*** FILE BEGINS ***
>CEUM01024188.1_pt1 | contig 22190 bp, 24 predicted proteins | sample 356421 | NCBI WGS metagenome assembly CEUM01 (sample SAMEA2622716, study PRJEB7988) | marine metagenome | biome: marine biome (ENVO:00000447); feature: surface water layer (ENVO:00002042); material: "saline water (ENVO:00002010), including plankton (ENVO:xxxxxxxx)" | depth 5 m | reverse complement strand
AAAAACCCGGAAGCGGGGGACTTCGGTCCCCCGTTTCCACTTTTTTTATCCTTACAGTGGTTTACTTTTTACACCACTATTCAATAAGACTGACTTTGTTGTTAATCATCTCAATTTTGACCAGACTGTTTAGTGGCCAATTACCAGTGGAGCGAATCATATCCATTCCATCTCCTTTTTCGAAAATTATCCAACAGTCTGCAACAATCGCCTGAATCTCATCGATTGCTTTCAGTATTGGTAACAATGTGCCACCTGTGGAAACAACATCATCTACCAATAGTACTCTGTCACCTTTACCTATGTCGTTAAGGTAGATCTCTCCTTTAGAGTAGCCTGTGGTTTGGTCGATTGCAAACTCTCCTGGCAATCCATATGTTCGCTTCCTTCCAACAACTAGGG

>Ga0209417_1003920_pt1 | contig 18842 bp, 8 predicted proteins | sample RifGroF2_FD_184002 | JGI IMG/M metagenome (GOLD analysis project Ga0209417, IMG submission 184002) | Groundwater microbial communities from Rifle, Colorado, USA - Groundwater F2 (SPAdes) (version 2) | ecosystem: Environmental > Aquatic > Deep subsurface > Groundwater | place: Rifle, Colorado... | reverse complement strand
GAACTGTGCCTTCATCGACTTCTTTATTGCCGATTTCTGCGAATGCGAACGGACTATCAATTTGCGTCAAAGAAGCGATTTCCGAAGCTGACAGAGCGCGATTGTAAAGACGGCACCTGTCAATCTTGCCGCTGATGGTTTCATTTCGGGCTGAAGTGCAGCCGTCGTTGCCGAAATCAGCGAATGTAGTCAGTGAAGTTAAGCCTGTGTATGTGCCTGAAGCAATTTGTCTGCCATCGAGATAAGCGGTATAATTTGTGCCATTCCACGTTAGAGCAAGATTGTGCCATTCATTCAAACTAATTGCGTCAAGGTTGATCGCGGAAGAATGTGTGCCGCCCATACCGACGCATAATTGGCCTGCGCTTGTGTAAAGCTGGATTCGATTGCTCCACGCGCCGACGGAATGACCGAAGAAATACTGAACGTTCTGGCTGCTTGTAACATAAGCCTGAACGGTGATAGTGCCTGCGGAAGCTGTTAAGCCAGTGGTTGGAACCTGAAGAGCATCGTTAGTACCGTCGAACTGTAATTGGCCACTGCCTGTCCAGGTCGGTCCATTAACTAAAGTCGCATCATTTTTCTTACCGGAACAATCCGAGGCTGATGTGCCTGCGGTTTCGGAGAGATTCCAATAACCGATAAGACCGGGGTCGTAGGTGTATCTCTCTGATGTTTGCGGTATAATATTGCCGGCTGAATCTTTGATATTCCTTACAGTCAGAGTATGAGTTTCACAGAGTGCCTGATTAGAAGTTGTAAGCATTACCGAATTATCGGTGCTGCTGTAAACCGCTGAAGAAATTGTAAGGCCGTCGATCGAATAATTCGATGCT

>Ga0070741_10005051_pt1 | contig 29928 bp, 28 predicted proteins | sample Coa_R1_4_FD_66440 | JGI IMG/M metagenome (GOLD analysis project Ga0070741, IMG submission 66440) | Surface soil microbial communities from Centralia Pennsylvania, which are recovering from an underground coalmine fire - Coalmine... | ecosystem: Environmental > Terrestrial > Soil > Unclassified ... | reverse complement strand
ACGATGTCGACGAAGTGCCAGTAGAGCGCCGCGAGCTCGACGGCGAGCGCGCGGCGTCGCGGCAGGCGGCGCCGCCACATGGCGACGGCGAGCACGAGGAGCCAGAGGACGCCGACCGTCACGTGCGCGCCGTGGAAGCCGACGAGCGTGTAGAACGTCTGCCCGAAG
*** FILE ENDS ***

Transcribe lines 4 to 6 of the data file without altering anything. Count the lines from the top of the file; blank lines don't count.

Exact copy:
GAACTGTGCCTTCATCGACTTCTTTATTGCCGATTTCTGCGAATGCGAACGGACTATCAATTTGCGTCAAAGAAGCGATTTCCGAAGCTGACAGAGCGCGATTGTAAAGACGGCACCTGTCAATCTTGCCGCTGATGGTTTCATTTCGGGCTGAAGTGCAGCCGTCGTTGCCGAAATCAGCGAATGTAGTCAGTGAAGTTAAGCCTGTGTATGTGCCTGAAGCAATTTGTCTGCCATCGAGATAAGCGGTATAATTTGTGCCATTCCACGTTAGAGCAAGATTGTGCCATTCATTCAAACTAATTGCGTCAAGGTTGATCGCGGAAGAATGTGTGCCGCCCATACCGACGCATAATTGGCCTGCGCTTGTGTAAAGCTGGATTCGATTGCTCCACGCGCCGACGGAATGACCGAAGAAATACTGAACGTTCTGGCTGCTTGTAACATAAGCCTGAACGGTGATAGTGCCTGCGGAAGCTGTTAAGCCAGTGGTTGGAACCTGAAGAGCATCGTTAGTACCGTCGAACTGTAATTGGCCACTGCCTGTCCAGGTCGGTCCATTAACTAAAGTCGCATCATTTTTCTTACCGGAACAATCCGAGGCTGATGTGCCTGCGGTTTCGGAGAGATTCCAATAACCGATAAGACCGGGGTCGTAGGTGTATCTCTCTGATGTTTGCGGTATAATATTGCCGGCTGAATCTTTGATATTCCTTACAGTCAGAGTATGAGTTTCACAGAGTGCCTGATTAGAAGTTGTAAGCATTACCGAATTATCGGTGCTGCTGTAAACCGCTGAAGAAATTGTAAGGCCGTCGATCGAATAATTCGATGCT

>Ga0070741_10005051_pt1 | contig 29928 bp, 28 predicted proteins | sample Coa_R1_4_FD_66440 | JGI IMG/M metagenome (GOLD analysis project Ga0070741, IMG submission 66440) | Surface soil microbial communities from Centralia Pennsylvania, which are recovering from an underground coalmine fire - Coalmine... | ecosystem: Environmental > Terrestrial > Soil > Unclassified ... | reverse complement strand
ACGATGTCGACGAAGTGCCAGTAGAGCGCCGCGAGCTCGACGGCGAGCGCGCGGCGTCGCGGCAGGCGGCGCCGCCACATGGCGACGGCGAGCACGAGGAGCCAGAGGACGCCGACCGTCACGTGCGCGCCGTGGAAGCCGACGAGCGTGTAGAACGTCTGCCCGAAG